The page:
Hollywood got a helping hand from an unexpected partner at UCLA that’s not usually listed in the rolling credits of a TV series.
In support of the United Nations and its goals, the Ronald W. Burkle Center for International Affairs Relations helped the producer of a new cable TV contestant show, “Chance of Lifetime,” tap into UCLA’s expertise on the issues facing developing nations. The show, which debuted on Participant Media’s new cable channel Pivot on Feb. 15, pitted teams of young international filmmakers against one another to produce a winning documentary on issues central to the work of the United Nations.
The staff and faculty at the Burkle Center worked with the show’s creator and host Ashok Amritraj, chairman and CEO of Hyde Park Entertainment of Burbank, Calif., to prepare background briefs on major developmental issues, as outlined by the UN, that were fleshed out in the documentaries. The winning team presented its 10-minute film to the United Nations and was recognized at Variety's gala event at the 2013 Cannes International Film Festival.
A native of India and a longtime supporter of the UN and the UN Foundation, Amritraj came up with the show's concept as an entertaining way of promoting the UN's work: Teams made up of 12 filmmakers from India, Singapore and the United Arab Emirates compete to make a 10-minute documentary that reflects the UN’s priority global causes.
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In the TV series "Chance of a Lifetime," filmmakers from three different countries compete in teams to determine who can make the best 10-minute documentary about global issues that are United Nations' priorities.
Among those priorities are the Millennium Development Goals, which address poverty, education rates, child mortality, hunger and clean water in developing nations, among many other issues. In addition to preparing background materials on these topics for the show, the Burkle staff screened and selected relevant stock footage from various UN agencies for the filmmaking teams.
The collaboration that linked the Burkle Center with the United Nations, Hyde Park-Image Nation and Variety Magazine is the first project undertaken under a new program, the Burkle Global Impact Initiative, to move the discussion of pressing global issues out of the classroom and into the work spaces of the writers and creators of TV shows, films, video games and other media.
“The Burkle Center came on board with this project during the ‘unofficial’ launch phase of the Burkle Global Impact Initiative, which began in the summer of 2012,” said Alexandra Lieben, the Burkle Center’s deputy director. “We had already begun to work with the UN’s Department of Public Information’s special entertainment unit, the Creative Community Outreach Initiative, when their team asked whether we could help with research for the ‘Chance of a Lifetime’ project.”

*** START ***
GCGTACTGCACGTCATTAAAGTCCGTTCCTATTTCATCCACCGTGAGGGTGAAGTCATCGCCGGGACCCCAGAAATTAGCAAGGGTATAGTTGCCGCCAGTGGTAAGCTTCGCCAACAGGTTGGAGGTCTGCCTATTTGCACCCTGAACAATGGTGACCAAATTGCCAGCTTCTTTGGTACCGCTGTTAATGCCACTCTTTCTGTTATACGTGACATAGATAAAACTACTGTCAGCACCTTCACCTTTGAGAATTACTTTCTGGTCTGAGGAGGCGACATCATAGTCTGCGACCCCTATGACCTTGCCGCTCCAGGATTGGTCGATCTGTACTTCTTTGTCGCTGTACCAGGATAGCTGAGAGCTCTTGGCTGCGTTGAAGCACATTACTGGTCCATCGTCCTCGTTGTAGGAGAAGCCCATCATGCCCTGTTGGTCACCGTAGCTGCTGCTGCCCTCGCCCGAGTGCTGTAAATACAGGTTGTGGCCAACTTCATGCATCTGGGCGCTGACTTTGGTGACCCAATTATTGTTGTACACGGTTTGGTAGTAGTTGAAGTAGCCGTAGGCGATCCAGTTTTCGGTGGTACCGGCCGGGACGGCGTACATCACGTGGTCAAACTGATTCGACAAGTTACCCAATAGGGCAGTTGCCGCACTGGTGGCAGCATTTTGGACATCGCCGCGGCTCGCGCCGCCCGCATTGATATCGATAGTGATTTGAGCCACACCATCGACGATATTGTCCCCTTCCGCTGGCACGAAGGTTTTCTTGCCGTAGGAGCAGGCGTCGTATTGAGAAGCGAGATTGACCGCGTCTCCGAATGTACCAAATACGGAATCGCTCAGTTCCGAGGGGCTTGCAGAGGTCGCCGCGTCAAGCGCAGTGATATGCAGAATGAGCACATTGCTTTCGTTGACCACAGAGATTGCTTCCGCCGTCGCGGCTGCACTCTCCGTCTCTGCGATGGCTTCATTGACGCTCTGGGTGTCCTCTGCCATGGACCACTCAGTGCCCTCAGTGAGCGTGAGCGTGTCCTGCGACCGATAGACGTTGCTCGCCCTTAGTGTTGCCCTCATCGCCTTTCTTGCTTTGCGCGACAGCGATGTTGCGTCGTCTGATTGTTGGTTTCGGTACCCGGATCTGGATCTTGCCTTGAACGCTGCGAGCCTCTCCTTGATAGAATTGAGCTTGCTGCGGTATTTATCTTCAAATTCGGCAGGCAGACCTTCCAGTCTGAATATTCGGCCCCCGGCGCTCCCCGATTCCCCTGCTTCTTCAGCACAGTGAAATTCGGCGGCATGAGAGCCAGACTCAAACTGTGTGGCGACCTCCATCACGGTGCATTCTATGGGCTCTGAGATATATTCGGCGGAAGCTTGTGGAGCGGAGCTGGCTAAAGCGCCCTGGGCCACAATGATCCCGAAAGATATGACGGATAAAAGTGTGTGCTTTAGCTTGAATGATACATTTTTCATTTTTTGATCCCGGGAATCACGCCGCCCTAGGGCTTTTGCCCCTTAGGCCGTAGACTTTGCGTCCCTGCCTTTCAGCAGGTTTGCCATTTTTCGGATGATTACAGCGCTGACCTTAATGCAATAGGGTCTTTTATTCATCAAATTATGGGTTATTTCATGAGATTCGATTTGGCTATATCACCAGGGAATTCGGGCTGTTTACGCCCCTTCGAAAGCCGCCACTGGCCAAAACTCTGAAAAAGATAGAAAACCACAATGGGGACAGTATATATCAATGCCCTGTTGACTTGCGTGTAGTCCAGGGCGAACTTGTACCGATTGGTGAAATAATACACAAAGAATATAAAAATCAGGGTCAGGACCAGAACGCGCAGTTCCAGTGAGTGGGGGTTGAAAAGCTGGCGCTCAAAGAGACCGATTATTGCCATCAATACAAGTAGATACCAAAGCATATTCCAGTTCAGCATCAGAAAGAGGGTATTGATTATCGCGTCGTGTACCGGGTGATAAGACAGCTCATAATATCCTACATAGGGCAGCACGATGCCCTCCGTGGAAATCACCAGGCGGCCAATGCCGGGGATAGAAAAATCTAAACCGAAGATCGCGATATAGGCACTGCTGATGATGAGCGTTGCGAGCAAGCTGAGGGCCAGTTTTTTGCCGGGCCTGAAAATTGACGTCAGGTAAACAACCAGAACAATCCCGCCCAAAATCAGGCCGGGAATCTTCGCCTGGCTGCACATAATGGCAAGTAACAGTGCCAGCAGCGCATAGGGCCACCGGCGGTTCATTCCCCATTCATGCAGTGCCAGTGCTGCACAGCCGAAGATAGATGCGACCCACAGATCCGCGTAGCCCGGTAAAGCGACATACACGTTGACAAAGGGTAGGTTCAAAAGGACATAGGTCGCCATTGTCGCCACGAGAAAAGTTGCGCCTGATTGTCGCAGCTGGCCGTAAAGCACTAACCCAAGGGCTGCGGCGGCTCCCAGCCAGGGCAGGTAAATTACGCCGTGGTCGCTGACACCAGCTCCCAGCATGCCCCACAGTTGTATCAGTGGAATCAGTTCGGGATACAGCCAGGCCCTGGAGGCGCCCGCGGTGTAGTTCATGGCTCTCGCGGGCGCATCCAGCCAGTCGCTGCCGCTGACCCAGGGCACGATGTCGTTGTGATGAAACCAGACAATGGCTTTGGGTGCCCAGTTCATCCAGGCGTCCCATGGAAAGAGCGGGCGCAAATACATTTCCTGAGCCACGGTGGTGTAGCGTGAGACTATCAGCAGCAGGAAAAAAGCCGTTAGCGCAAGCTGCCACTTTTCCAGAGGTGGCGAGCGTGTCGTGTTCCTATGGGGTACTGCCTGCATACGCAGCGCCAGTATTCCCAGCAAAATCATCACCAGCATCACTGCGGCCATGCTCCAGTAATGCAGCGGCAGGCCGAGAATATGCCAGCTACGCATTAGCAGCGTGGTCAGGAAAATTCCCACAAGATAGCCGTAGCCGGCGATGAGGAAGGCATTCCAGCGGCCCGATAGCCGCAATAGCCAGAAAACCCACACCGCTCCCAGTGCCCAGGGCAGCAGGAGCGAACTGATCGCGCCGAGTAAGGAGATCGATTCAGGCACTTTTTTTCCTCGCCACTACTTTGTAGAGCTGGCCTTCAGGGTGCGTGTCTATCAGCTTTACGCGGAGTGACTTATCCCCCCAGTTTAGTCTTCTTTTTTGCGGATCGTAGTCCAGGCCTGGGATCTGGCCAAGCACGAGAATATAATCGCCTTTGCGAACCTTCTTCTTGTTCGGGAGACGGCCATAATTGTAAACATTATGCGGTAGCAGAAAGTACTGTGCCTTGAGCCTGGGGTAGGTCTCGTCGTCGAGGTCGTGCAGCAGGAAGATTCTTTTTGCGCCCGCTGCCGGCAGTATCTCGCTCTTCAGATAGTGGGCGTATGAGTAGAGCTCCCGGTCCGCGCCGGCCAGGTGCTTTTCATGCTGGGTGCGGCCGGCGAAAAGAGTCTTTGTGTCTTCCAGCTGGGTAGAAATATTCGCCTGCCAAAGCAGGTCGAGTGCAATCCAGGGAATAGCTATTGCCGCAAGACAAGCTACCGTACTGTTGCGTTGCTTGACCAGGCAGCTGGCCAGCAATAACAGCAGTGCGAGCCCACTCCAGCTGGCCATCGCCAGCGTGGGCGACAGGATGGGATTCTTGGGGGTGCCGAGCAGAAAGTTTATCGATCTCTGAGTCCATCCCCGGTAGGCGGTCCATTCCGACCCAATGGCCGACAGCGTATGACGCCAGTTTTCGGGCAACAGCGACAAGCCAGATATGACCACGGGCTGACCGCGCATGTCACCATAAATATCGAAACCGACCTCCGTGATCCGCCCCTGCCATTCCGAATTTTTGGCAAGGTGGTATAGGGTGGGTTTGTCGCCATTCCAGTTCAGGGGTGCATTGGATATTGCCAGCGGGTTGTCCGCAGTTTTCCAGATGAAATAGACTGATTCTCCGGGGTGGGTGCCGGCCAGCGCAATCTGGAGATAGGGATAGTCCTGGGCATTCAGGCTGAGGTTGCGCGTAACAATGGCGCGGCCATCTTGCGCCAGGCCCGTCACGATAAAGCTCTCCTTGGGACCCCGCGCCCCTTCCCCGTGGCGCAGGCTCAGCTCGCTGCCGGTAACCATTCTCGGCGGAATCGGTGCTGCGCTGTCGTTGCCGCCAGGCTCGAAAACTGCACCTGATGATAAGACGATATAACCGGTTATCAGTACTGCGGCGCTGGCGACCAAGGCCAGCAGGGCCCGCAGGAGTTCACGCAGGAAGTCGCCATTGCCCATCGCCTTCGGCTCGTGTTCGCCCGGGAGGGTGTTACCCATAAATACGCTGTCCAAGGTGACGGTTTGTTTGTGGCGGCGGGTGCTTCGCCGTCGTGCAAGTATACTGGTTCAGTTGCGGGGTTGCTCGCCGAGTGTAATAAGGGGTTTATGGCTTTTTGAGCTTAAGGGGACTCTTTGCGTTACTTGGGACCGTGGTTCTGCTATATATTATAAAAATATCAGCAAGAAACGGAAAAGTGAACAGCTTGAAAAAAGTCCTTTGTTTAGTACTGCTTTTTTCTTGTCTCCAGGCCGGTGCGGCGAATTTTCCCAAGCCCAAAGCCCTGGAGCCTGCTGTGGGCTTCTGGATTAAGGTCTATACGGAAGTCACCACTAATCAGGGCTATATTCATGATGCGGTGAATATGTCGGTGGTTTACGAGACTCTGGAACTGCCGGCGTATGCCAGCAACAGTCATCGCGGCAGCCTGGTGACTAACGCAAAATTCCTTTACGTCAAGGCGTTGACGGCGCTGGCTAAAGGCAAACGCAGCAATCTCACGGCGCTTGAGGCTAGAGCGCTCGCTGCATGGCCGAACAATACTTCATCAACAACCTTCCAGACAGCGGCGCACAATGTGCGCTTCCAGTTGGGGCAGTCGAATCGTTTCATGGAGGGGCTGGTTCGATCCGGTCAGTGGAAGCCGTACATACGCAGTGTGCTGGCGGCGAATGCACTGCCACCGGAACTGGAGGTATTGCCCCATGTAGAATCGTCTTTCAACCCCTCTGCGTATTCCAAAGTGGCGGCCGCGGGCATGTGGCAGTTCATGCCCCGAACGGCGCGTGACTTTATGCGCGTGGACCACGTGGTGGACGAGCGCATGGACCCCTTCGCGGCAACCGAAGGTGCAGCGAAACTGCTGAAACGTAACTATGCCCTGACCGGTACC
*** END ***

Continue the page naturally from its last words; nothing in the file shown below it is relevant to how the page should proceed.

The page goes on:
By partnering with the United Nations and other organizations, the Burkle Center aims to encourage content creators in Hollywood to learn about global, humanitarian and advocacy issues and incorporate these themes into their work, thus better educating the public about international affairs. Leading the Burkle initiative is Brian Gott, former publisher of Variety, one of most important trade publications in the entertainment industry. While at Variety, Gott mobilized entertainment industry support for United Nations- and UN Foundation–related campaigns.
The Burkle Center is not alone in taking this approach to “edutainment” and social responsibility. To inspire socially relevant storytelling, UCLA’s School of Theater, Film and Television teamed up in 2013 with Participant Media to create the Jake Eberts Fellowship for Social Impact Filmmaking, in honor of acclaimed producer Jake Eberts. It provides six graduate students with a full-time, paid experience at Participant Media, where they can work in feature film development, social media and digital post-production with an emphasis on stories that inspire and compel social change.
The Burkle Center will continue to work on a case-by-case, invitation-only basis to connect entertainment industry professionals with senior experts at the United Nations and UCLA. It also hopes to work in the future with the U.S. State Department, the World Health Organization and the World Bank.
"It was a pleasure to work with the UCLA Burkle Global Impact Initiative,” said Amritraj, a veteran Hollywood producer behind such films as “Ghost Rider: Spirit of Vengeance,” “Machete” and “Blue Valentine,” among others. “The research and information provided helped make ‘Chance of a Lifetime’ a success. The partnership between the United Nations, Hyde Park, Imagination Abu Dhabi and the UCLA International Institute has been an extremely positive experience and has provided vital education to a global audience on key social issues."
Said Lieben: “The work we did on this series exemplified what the Burkle Global Impact Initiative can bring to the table — providing academic research and access to experts, both at the UN and at UCLA.”
All seven episodes of “Chance of a Lifetime” will air on Feb. 20, which coincides with the World Social Justice Day of the United Nations. Participant Media’s Pivot channel can be seen on the following platforms: Directv (channel 267), Dish Network (channel 197), AT&T (channel 287), Verizon (channel 287), and Comcast Xfinity (channel 231).
This story was adapted from one that is posted on the International Institute website.